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What is Limited Liability Partnership?

The Limited Liability Partnership Act was passed by the Parliament of India in the year 2008 for governing LLP businesses in the country. Section 2 of this law states that the LLP is a type of partnership that is registered under this act. Also, the LLP agreement refers to the written agreement between either the LLP partners or the LLP itself and its partners. This agreement tends to define the duties, liabilities, rights, and powers of the partners in the LLP.

Since this LLP Act typically governs the LLPs in India, the Indian Partnership Act, 1932 provisions are not applicable to Limited Liability Partnerships. They are only applicable to traditional partnership businesses.

Unlike corporate shareholders, the partners have the power to manage the business directly. In contrast, corporate shareholders must elect a board of directors under the laws of various state charters. The board organizes itself and hires corporate officers who then have as “corporate” individuals the legal responsibility to manage the corporation in the corporation’s best interest. An LLP also contains a different level of tax liability from that of a corporation.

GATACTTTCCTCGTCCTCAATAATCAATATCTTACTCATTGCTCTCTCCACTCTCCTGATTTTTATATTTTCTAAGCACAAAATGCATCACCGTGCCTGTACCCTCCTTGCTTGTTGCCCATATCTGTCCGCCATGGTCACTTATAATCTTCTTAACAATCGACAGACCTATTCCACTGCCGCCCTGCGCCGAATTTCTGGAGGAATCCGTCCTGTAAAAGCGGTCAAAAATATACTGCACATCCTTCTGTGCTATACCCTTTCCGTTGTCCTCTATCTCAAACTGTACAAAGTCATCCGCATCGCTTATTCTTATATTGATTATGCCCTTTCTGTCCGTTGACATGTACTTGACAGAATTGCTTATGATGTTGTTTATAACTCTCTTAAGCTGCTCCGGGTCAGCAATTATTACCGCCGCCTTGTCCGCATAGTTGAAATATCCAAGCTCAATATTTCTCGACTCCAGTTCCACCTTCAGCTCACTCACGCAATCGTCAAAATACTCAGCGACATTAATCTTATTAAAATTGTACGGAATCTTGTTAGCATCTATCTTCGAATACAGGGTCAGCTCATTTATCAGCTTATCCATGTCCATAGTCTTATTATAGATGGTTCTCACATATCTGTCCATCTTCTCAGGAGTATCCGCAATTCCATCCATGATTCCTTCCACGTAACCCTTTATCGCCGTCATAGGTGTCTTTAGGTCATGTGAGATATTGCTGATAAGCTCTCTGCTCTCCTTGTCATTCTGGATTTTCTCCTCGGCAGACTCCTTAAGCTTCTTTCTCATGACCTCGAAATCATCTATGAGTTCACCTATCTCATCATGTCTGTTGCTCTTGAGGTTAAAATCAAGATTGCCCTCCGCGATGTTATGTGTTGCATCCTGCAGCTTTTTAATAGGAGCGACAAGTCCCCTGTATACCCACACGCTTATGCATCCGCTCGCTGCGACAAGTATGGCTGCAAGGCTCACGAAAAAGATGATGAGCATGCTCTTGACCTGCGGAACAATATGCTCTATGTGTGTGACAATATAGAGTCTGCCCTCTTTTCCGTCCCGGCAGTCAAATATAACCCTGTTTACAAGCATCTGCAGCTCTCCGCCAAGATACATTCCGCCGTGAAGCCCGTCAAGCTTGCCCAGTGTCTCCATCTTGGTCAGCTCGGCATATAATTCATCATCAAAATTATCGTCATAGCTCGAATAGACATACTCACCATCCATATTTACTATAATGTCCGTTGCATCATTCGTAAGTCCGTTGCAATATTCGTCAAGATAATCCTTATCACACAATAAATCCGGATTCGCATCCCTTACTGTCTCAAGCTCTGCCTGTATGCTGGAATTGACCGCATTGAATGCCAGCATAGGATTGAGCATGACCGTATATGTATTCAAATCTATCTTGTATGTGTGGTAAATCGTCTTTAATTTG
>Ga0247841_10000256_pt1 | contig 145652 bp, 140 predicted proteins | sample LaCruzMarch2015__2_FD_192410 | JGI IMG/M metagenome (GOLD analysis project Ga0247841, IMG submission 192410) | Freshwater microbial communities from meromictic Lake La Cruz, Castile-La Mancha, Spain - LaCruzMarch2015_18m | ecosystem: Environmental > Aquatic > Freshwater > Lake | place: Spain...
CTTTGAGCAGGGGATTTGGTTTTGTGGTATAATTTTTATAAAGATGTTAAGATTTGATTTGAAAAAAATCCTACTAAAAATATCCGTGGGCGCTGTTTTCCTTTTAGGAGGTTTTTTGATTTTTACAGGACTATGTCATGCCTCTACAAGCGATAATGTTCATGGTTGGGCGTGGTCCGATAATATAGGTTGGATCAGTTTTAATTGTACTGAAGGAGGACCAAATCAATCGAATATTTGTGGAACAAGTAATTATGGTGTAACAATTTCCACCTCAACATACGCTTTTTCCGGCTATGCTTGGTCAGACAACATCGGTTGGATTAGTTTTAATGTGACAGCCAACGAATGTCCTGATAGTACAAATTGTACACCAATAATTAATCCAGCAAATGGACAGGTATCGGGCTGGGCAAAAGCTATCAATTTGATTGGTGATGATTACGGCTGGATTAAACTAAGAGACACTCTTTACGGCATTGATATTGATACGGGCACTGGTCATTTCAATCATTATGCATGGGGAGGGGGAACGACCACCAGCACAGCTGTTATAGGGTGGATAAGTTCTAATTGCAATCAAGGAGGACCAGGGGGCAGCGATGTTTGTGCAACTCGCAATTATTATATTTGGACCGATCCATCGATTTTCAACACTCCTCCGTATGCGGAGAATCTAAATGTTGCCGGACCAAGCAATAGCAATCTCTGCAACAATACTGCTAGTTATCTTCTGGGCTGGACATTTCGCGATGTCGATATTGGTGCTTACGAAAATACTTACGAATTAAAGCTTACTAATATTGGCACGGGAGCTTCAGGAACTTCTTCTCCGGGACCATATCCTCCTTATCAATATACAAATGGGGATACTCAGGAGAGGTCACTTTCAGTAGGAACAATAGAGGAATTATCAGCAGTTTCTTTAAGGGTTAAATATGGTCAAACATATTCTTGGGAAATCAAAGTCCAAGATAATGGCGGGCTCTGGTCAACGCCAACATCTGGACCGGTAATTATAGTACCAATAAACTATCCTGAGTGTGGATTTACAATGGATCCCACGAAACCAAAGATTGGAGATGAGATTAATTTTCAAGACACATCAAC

Benefits of Limited Liability Partnership

  1. It is more flexible to organize the internal structure of LLP. Comparatively, it is complex to organize the internal structure of a company.
  2. There is no maximum limit for the number of partners in LLP. In the private limited company, shareholders are limited to the extent of 200 shareholders.
  3. The raising and utilization of funds depend on the partner’s will. Funds can be bought and utilized only as per the norms listed under the Companies Act, 2013.
  4. It is exempt from Dividend Distribution Tax (DDT). In contrast, a company has to pay DDT on dividend distribution.
  5. Professionals like Chartered accountants, Cost Accountants, Advocates, engineers, and doctors may prefer to register as LLPs.
  6. No requirement of compulsory audit: All companies, whether private or public, irrespective of their share capital, are required to get their accounts audited. But in the case of a Limited liability partnership, there is no such mandatory requirement.

Disadvantages of Limited Liability Partnership

  1. Any act of the partner without the other partner may bind the Limited liability partnership.
  2. Limited liability partnerships cannot raise money from the public.
  3. Angel investors and venture capital firms generally prefer not to invest in LLPs. Private Limited companies are preferred over LLPs.

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